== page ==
roi real estate

ROI in Real Estate Demystified

This article is the first in a 3-part series by One Design Place about real estate investing. Stay tuned to  learn about profits, wholesaling, flipping, and upkeep of your biggest investment, your own home. 

ROI in Real Estate Demystified 

Do you ever get confused by all the investment jargon people use when talking about real estate? In this article, some common investment buzz words and simple math used in rental real estate will be  explained. ROI (Return on Investment) is one basic concept that should be understood. 

First let’s relate this ROI concept to the management of your household finances. Your salary plus any  money earned in side gigs is your income. You add together what you spend – such as rent or mortgage  payment, utilities, home repairs, insurance, set savings amount, food, etc. – to determine your  expenses. It is always recommended to always be looking for ways to reduce expenses. Then, you take  your income and subtract these expenses to see your net income. Finally, to manage your personal  finances, you choose which discretionary expenses such as concerts, restaurants, and travel make sense.  In this way, you can ensure your lifestyle and a savings cushion for the future. 

You would follow a similar process for analyzing rental property. First, you want to see the income the  property brings in rent. Then check expenses – check those regular, expected expenses plus add a margin for any unforeseen occurrences. Then, the same as in your personal finances, you must check  to see that the income covers the expenses safely and budget for extra improvements to the property. 

Several additional factors must be considered in the ROI calculation. One is the amount you actually pay to buy the property. Another is the mortgage amount borrowed on the property. 

Here are some basic terms: 

Annual Rent = Monthly Rent you charge as Landlord to the Tenant multiplied by 12. Vacancy Rate = Amount allowed for lost time between Tenants – standard might be 5% per year. Gross Operating Income = Annual Rent minus Annual Vacancy amount. 

Operating Expenses = Total of Annual Expenses, such as utilities, real estate tax, repairs, or insurance.  Sophisticated investors look closely here. They ask about how much does it really costs to run the   building. Just like in your personal finances, an investor can look to reduce expenses. Net Operating Income = Gross Operating Income minus Operating Expenses. 

Purchase Cost = Price you pay for your rental property. Again, this is where sophisticated  Investors look to save money. You will hear about various negotiating techniques, how to  buy low and sell high, and how to buy under market. All the games may or may not be necessary.  Just like looking at good stocks to buy, there are good, strong real estate investments to consider,  with good, strong fundamentals, like condition, neighborhood, and existing rental market.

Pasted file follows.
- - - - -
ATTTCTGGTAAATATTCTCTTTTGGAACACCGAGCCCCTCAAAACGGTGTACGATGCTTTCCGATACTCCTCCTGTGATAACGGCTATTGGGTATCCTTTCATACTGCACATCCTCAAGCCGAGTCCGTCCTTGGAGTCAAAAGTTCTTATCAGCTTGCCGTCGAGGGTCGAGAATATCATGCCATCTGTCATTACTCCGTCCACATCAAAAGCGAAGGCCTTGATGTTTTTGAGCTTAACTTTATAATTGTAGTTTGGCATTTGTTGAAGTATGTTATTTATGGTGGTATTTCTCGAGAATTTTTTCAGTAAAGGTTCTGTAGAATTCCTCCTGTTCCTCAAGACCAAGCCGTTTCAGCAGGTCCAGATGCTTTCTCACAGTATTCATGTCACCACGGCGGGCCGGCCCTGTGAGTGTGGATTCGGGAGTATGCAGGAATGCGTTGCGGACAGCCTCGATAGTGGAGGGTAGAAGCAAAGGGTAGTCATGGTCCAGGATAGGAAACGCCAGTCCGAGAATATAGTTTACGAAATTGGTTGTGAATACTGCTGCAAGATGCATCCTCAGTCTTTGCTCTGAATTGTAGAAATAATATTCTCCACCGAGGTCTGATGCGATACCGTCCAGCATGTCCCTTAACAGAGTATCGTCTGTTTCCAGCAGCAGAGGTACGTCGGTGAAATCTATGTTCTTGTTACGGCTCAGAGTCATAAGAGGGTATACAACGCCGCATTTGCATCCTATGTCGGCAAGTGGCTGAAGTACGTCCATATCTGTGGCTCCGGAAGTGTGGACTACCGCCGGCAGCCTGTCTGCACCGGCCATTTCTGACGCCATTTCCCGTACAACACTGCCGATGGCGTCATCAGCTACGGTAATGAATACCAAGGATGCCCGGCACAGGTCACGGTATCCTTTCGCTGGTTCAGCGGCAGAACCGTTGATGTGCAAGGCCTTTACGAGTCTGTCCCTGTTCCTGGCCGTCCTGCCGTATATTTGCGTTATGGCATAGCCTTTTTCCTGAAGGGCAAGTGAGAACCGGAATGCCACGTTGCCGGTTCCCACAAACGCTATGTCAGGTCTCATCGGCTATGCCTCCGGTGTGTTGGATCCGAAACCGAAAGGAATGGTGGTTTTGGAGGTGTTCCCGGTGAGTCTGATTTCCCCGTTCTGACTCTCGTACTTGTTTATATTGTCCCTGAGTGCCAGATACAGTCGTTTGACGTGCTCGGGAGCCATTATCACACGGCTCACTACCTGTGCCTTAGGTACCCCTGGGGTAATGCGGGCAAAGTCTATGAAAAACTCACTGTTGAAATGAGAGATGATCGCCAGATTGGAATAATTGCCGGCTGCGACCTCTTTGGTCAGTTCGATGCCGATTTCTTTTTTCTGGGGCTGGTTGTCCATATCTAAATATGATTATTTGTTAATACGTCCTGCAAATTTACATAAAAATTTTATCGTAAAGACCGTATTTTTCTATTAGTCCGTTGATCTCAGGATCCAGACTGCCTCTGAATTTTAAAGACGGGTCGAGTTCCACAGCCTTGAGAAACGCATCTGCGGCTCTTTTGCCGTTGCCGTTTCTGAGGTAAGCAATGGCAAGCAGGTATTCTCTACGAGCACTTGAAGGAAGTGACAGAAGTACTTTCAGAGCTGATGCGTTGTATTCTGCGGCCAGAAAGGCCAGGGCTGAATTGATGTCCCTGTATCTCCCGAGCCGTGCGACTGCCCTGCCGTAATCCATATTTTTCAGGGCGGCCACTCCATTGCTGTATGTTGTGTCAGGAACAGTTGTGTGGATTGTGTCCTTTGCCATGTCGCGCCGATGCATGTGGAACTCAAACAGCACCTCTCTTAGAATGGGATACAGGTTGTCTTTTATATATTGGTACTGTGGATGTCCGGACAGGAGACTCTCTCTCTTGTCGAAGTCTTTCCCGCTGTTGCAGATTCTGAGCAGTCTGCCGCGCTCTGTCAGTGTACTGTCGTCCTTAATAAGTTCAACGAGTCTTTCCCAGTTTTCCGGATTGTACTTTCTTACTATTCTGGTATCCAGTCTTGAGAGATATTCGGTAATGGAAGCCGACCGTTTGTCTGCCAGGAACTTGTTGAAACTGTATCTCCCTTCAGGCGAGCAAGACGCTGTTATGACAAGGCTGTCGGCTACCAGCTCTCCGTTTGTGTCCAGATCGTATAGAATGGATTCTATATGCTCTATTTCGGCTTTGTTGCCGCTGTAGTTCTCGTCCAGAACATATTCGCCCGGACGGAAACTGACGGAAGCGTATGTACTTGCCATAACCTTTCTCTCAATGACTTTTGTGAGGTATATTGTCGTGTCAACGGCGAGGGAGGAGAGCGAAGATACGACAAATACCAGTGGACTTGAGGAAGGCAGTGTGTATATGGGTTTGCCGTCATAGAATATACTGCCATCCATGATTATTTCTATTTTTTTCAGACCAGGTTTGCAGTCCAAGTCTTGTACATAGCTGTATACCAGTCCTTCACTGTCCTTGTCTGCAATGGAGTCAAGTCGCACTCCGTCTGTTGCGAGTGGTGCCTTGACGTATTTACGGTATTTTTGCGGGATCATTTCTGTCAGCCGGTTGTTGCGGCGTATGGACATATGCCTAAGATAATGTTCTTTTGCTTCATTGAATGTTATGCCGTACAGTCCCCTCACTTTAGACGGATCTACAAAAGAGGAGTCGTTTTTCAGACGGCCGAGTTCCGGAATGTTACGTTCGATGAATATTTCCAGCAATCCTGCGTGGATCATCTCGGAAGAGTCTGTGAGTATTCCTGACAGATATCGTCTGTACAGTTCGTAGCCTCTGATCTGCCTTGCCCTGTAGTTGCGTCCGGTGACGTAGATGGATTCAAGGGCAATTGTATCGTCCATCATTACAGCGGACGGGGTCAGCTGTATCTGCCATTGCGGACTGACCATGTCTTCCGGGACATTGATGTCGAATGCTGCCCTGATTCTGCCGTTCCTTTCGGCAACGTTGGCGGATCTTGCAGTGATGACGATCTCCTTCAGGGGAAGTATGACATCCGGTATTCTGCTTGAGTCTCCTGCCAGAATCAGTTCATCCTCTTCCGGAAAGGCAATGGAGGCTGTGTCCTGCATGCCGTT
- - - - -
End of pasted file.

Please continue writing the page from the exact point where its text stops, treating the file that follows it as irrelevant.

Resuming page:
Mortgage = Amount you borrow on the Purchase Cost. 

Monthly Debt Service = Monthly payment calculated to pay off the mortgage.  Annual Debt Service = Monthly Debt Service multiplied by 12. 

Down Payment = Amount you pay in cash. ( Purchase Cost minus Mortgage = Downpayment.) Closing Costs = Charges collected at closing , such as title insurance, taxes and fees.  Sophisticated investors will look to save money here, also.

Cash Invested = Down Payment plus Closing Costs. This is the total you pay in cash.   This is why investors consider rental real estate to be valuable. Some consider the tenant as   actually paying for the building, since the rental income is used to pay the expenses and pay   off the mortgage over time. 

So the basic ROI the calculation is as follows (taking the Bold Items from above): 

Net Operating Income Minus Annual Debt Service = Cash Flow before Tax 

Cash Flow before Tax/ Cash Invested = ROI 

Thus, the ROI is the % amount that is left over or “the return” after all expenses are paid. Investors will look to get the highest return available compared to other investments they could make.  Investors also look to increase their Return on Investment by negotiating to reduce the initial sales price,  or reducing expenses, or increasing rent. 

There you have it. This is the basic calculation used to compare various real estate with other investment options. ROI is refined further by calculations of principal reduction, income tax savings, and  appreciation. 

Please contact us at OneDesign Place with any of your questions on specific investment properties. We  will be happy to help with calculations, choices, and finalizing your future real estate investments. 

____________________________________________________________________________________ One Design Place is a full-service interior design firm specializing in transforming Houston homes and can help with upgrades for enjoyment or with a sale in mind. Cynthia Cannizzaro, owner of One Design  Place, believes that “when a person has a home that is created with their lifestyle in mind, it truly makes  a difference in their everyday life.”  

One Design Place was recently showcased in the Memorial Lifestyle Magazine.  


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